The operators behind the Agent Tesla remote access Trojan have updated the malware to enable it to disable endpoint protection software and have added features to hide communications, according to a report from the security firm Sophos.
To take down bigger targets more easily and quickly, ransomware gangs are increasingly tapping initial access brokers, who sell ready access to high-value networks. Economically speaking, it's a no-brainer move for cybercrime gangs.
Up to 30% of the organizations hit as part of the cyberespionage campaign waged by the hackers responsible for the SolarWinds supply chain attack did not use the company’s compromised software, says Brandon Wales, acting director of CISA. These victims were targeted in a variety of other ways, he says.
Other darknet marketplaces apparently are preparing to fill the underground economy's need for a steady stream of stolen payment card data if the Joker's Stash site closes Feb. 15 as its administrator has announced. Some researchers believe the administrator may even launch a new marketplace.
The U.S. government should take a number of steps to help minimize the risk that benefits provided by the next rounds of economic stimulus programs designed to provide relief from the impact of the COVID-19 pandemic are not fraudulently obtained, security experts say.
More fraudsters are using artificial intelligence to generate “Frankenstein faces” for use in synthetic identity fraud. Kathleen Peters of Experian outlines this disturbing development in fraudster behavior, as outlined in a new report.
Ransomware attacks continue to pummel organizations, but fewer victims have been paying a ransom, and when they do, on average they're paying less than before, says ransomware incident response firm Coveware, which traces the decline to attackers failing to honor their data deletion promises.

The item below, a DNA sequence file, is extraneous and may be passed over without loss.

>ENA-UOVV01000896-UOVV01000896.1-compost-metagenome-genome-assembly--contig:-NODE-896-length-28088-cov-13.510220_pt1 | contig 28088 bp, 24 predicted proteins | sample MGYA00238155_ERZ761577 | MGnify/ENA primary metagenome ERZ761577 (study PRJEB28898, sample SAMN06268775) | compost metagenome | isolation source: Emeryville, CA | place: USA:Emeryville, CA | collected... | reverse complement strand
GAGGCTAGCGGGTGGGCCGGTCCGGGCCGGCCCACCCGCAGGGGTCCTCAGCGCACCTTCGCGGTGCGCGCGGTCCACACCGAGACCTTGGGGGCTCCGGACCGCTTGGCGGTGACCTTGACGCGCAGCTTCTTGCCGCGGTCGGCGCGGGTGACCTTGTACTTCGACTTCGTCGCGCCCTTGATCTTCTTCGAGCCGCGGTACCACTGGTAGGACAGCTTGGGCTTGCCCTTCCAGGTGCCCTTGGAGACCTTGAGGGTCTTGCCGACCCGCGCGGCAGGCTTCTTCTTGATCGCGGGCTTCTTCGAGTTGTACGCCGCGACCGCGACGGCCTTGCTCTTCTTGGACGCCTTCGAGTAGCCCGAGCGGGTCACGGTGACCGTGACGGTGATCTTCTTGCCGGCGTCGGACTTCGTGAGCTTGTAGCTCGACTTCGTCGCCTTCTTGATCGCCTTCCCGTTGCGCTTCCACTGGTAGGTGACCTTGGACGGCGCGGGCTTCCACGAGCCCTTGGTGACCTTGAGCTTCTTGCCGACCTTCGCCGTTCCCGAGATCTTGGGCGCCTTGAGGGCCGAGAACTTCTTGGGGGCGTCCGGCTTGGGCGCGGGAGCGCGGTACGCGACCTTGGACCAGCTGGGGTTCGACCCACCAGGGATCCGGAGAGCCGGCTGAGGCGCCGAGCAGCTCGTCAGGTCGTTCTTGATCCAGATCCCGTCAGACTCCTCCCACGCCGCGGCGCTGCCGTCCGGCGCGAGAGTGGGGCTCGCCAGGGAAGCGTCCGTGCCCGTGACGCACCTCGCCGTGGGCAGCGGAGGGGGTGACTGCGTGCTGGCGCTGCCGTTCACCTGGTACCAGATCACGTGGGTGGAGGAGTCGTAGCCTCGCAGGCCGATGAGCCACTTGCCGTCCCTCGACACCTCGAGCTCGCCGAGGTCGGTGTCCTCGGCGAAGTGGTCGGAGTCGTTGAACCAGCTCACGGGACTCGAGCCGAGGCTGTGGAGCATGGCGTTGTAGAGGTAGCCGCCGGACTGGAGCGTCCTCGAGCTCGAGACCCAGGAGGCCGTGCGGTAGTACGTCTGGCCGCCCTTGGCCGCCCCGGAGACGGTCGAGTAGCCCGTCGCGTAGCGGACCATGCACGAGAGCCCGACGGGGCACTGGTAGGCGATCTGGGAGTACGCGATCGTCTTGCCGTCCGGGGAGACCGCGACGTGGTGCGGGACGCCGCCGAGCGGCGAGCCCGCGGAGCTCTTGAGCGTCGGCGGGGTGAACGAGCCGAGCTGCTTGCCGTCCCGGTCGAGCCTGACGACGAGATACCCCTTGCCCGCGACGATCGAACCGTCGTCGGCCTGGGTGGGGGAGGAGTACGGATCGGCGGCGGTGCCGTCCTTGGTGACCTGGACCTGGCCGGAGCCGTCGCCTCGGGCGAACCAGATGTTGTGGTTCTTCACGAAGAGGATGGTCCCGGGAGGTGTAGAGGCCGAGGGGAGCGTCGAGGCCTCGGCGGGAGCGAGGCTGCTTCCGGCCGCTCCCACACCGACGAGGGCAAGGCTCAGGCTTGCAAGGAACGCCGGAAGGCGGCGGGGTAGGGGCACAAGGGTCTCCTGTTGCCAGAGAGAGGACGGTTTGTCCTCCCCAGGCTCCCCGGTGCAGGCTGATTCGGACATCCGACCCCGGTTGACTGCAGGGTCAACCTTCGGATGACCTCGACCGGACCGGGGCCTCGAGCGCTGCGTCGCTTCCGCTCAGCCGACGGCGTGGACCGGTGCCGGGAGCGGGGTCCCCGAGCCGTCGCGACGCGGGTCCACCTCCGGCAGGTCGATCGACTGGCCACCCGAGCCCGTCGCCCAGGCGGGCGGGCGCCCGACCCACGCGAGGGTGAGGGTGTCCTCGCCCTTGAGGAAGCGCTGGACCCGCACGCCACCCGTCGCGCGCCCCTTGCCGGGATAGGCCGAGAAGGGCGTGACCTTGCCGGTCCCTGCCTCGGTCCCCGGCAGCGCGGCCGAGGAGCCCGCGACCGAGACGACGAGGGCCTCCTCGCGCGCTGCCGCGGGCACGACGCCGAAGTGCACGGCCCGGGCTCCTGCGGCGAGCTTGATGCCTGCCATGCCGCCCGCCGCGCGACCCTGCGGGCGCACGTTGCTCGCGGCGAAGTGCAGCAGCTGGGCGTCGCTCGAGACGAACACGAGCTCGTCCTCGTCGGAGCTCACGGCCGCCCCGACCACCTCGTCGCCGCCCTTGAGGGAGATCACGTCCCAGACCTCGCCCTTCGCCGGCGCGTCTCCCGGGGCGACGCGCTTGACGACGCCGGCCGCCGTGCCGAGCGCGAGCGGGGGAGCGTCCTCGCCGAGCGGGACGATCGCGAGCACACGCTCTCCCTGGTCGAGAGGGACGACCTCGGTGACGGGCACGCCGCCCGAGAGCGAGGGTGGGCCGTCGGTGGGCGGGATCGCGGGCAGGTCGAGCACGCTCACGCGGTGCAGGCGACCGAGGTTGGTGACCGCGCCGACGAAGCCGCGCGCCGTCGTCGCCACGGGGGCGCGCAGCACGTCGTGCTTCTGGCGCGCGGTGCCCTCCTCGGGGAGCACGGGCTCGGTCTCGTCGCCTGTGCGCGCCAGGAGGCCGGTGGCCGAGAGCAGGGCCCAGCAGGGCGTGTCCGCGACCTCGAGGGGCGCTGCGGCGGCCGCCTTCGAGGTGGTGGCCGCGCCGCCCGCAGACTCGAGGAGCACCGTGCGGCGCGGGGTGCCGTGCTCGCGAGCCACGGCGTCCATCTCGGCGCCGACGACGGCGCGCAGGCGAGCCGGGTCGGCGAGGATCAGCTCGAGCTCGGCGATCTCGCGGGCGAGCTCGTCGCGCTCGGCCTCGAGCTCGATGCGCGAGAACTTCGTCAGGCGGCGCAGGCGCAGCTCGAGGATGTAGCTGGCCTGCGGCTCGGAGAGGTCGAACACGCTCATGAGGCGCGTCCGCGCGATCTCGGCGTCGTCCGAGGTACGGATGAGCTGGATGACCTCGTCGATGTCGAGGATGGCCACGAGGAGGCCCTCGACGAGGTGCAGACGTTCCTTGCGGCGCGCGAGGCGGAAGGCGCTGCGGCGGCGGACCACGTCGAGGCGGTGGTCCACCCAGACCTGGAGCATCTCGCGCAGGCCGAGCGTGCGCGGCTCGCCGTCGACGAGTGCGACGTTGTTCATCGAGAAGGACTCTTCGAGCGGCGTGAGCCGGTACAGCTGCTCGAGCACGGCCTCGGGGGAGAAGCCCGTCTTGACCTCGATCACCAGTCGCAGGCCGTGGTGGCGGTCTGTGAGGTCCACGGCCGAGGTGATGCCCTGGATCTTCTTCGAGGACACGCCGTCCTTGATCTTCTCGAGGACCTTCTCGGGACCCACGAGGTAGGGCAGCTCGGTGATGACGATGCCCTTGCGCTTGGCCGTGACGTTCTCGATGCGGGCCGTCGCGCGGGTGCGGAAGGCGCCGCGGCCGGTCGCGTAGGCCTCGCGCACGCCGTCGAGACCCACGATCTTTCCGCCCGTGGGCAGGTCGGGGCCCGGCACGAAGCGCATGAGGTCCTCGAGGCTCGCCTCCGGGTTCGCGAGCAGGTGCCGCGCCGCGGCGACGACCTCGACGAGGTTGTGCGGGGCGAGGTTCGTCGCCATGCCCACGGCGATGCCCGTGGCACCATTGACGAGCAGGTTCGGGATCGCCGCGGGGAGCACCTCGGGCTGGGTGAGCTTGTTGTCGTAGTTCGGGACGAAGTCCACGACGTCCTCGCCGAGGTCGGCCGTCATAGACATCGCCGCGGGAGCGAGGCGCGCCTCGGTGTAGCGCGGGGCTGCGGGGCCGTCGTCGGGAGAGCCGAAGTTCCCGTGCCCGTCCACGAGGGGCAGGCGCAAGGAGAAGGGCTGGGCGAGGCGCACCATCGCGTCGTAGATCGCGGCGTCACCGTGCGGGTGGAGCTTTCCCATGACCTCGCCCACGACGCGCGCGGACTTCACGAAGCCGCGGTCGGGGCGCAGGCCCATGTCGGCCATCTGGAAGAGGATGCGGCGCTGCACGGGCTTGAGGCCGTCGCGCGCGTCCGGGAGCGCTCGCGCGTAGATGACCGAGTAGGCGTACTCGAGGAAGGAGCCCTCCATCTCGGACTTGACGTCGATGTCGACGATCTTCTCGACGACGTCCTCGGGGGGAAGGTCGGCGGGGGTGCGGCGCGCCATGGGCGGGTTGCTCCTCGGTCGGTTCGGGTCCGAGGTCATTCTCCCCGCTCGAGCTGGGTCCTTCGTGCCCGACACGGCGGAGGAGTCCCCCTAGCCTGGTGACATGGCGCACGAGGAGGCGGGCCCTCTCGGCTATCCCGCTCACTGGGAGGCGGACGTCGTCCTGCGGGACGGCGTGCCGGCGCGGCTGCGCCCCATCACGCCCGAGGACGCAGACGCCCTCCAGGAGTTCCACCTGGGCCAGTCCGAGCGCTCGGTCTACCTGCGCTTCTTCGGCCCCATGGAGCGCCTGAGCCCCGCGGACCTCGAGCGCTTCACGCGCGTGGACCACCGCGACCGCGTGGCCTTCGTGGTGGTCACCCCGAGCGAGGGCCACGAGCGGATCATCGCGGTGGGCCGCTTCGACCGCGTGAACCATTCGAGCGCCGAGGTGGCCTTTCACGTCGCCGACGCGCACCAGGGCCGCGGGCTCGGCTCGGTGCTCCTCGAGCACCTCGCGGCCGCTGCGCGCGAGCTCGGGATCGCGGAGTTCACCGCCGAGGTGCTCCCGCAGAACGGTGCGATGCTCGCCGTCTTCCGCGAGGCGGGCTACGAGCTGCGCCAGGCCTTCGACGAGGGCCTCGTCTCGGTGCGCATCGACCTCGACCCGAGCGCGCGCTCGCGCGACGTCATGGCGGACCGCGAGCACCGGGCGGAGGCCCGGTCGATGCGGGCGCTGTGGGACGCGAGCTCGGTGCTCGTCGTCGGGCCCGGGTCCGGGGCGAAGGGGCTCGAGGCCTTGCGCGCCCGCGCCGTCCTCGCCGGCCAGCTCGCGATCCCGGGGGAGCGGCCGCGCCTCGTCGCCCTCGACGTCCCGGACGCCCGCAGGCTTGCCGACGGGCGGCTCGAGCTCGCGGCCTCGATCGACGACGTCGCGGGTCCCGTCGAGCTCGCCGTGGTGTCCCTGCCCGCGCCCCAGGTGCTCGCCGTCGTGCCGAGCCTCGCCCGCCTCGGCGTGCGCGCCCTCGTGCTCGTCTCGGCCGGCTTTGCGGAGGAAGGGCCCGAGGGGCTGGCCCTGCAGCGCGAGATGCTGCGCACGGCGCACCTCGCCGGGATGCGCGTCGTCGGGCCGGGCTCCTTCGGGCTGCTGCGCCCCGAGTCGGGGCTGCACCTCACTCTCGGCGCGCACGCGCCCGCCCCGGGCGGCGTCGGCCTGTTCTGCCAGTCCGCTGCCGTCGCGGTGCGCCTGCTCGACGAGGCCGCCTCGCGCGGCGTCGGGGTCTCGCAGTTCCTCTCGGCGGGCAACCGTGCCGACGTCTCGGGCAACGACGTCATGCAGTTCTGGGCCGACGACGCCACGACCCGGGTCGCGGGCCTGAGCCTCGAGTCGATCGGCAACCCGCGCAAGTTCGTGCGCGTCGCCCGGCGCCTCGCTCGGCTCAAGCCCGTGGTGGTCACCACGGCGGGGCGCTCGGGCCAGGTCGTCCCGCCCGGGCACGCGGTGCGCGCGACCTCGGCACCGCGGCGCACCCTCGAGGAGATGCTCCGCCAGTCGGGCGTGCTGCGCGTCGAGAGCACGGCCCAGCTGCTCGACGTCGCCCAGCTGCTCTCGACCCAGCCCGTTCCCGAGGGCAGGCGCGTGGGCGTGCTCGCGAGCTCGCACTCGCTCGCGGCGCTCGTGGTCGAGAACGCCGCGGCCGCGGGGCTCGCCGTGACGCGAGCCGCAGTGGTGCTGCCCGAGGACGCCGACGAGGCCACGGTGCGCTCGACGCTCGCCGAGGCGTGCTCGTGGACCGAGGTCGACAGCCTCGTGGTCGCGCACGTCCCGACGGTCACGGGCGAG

Trickbot appears to be making a comeback with a fresh campaign that is targeting insurance companies and legal firms in North America, according to an analysis by Menlo Security. Researchers had warned the malware might surface again after a coordinated takedown of the botnet's infrastructure in 2020.
The number of data breaches being reported in the U.S. and elsewhere each year continues to decline. But security experts say this unfortunately can be explained by criminals increasingly focusing on lucrative ransomware and business email compromise scams, which require scant data to be successful.
Microsoft researchers say that a North Korean hacking group that the company calls "Zinc" - which is better known as the Lazarus Group or Hidden Cobra - likely was responsible for targeting vulnerability researchers in an attempt to steal information via a backdoor.
The law enforcement agencies behind this week's disruption - dubbed “Operation Ladybird” - of Emotet are helping victims by pushing out an update via the botnet’s infrastructure that will disconnect their devices from the malicious network.
Wireless carrier UScellular is investigating an incident involving hackers tricking employees into downloading malicious software that compromised a customer relationship management platform, exposing personal data.
In Britain, the National Crime Agency and the Financial Conduct Authority warn that the number of "clone firm" scams has significantly increased during the COVID-19 pandemic. Over a six-month period, these fraudulent schemes have led to more than 78 million pounds ($107 million) in losses for victims.
An APT group known as Lebanese Cedar has launched a cyberespionage campaign targeting telecommunication companies and ISPs, according to the Israeli security firm ClearSky, which says the attacks have spread beyond the Middle East to the U.S. and Europe.
Researchers at the security firm RiskIQ have discovered a phishing kit they call "LogoKit" that fraudsters can use to easily change lures, logos and text in real time to help trick victims into opening up messages and clicking on malicious links.